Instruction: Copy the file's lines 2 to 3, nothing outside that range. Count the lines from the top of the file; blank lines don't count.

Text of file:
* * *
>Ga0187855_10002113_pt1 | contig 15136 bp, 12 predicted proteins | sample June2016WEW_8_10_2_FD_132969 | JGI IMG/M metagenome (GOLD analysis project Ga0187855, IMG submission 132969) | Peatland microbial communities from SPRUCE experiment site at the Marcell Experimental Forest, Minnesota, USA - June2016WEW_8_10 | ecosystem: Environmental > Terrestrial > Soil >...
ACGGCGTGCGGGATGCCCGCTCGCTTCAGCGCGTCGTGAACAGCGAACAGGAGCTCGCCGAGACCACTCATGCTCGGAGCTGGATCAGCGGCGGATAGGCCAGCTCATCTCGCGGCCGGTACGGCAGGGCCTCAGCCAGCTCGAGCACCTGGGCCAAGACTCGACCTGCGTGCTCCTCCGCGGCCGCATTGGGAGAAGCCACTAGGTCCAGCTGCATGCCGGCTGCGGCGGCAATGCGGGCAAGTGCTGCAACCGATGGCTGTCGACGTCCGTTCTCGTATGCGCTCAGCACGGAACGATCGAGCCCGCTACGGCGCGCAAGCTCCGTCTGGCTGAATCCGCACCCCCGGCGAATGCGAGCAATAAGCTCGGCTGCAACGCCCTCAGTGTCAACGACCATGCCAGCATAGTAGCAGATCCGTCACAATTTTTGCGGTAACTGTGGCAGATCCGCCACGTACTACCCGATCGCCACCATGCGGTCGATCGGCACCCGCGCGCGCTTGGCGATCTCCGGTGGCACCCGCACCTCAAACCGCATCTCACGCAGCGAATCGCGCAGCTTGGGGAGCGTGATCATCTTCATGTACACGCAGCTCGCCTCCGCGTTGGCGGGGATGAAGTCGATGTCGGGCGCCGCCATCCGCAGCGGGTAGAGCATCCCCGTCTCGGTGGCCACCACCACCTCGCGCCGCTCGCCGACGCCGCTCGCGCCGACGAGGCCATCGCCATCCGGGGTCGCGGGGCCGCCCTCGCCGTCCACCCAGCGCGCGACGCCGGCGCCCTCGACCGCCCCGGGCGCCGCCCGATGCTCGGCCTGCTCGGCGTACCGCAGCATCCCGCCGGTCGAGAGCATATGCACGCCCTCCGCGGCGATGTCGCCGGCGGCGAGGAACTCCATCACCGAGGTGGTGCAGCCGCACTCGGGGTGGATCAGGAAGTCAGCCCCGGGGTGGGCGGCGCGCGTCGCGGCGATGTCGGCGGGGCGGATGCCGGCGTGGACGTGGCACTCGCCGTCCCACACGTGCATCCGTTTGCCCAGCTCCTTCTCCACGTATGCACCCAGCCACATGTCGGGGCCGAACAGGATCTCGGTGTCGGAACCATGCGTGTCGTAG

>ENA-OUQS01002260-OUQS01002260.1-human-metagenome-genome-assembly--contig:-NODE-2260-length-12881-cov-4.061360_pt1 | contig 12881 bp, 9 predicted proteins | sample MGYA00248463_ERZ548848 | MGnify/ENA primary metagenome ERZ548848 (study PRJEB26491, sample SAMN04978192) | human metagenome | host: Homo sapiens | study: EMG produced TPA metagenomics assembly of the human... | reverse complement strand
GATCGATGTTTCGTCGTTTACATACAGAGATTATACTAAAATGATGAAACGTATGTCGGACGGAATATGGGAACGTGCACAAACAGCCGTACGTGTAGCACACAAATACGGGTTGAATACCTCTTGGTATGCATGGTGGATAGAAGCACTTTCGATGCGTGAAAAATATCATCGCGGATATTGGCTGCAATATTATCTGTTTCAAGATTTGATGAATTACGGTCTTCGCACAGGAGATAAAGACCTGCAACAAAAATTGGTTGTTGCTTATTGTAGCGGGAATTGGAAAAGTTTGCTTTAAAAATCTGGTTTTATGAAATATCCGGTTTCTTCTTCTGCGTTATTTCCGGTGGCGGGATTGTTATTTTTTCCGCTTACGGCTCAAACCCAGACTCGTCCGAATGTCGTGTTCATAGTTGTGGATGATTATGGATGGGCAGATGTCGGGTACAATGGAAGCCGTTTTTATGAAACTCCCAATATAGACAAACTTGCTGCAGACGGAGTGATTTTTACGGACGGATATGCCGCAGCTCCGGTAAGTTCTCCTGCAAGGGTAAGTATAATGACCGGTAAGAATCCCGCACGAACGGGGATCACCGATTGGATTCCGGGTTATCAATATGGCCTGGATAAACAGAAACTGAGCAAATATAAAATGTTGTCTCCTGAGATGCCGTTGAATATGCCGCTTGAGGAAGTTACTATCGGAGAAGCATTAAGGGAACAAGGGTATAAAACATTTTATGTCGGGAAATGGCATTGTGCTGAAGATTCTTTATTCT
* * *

ACGGCGTGCGGGATGCCCGCTCGCTTCAGCGCGTCGTGAACAGCGAACAGGAGCTCGCCGAGACCACTCATGCTCGGAGCTGGATCAGCGGCGGATAGGCCAGCTCATCTCGCGGCCGGTACGGCAGGGCCTCAGCCAGCTCGAGCACCTGGGCCAAGACTCGACCTGCGTGCTCCTCCGCGGCCGCATTGGGAGAAGCCACTAGGTCCAGCTGCATGCCGGCTGCGGCGGCAATGCGGGCAAGTGCTGCAACCGATGGCTGTCGACGTCCGTTCTCGTATGCGCTCAGCACGGAACGATCGAGCCCGCTACGGCGCGCAAGCTCCGTCTGGCTGAATCCGCACCCCCGGCGAATGCGAGCAATAAGCTCGGCTGCAACGCCCTCAGTGTCAACGACCATGCCAGCATAGTAGCAGATCCGTCACAATTTTTGCGGTAACTGTGGCAGATCCGCCACGTACTACCCGATCGCCACCATGCGGTCGATCGGCACCCGCGCGCGCTTGGCGATCTCCGGTGGCACCCGCACCTCAAACCGCATCTCACGCAGCGAATCGCGCAGCTTGGGGAGCGTGATCATCTTCATGTACACGCAGCTCGCCTCCGCGTTGGCGGGGATGAAGTCGATGTCGGGCGCCGCCATCCGCAGCGGGTAGAGCATCCCCGTCTCGGTGGCCACCACCACCTCGCGCCGCTCGCCGACGCCGCTCGCGCCGACGAGGCCATCGCCATCCGGGGTCGCGGGGCCGCCCTCGCCGTCCACCCAGCGCGCGACGCCGGCGCCCTCGACCGCCCCGGGCGCCGCCCGATGCTCGGCCTGCTCGGCGTACCGCAGCATCCCGCCGGTCGAGAGCATATGCACGCCCTCCGCGGCGATGTCGCCGGCGGCGAGGAACTCCATCACCGAGGTGGTGCAGCCGCACTCGGGGTGGATCAGGAAGTCAGCCCCGGGGTGGGCGGCGCGCGTCGCGGCGATGTCGGCGGGGCGGATGCCGGCGTGGACGTGGCACTCGCCGTCCCACACGTGCATCCGTTTGCCCAGCTCCTTCTCCACGTATGCACCCAGCCACATGTCGGGGCCGAACAGGATCTCGGTGTCGGAACCATGCGTGTCGTAG

>ENA-OUQS01002260-OUQS01002260.1-human-metagenome-genome-assembly--contig:-NODE-2260-length-12881-cov-4.061360_pt1 | contig 12881 bp, 9 predicted proteins | sample MGYA00248463_ERZ548848 | MGnify/ENA primary metagenome ERZ548848 (study PRJEB26491, sample SAMN04978192) | human metagenome | host: Homo sapiens | study: EMG produced TPA metagenomics assembly of the human... | reverse complement strand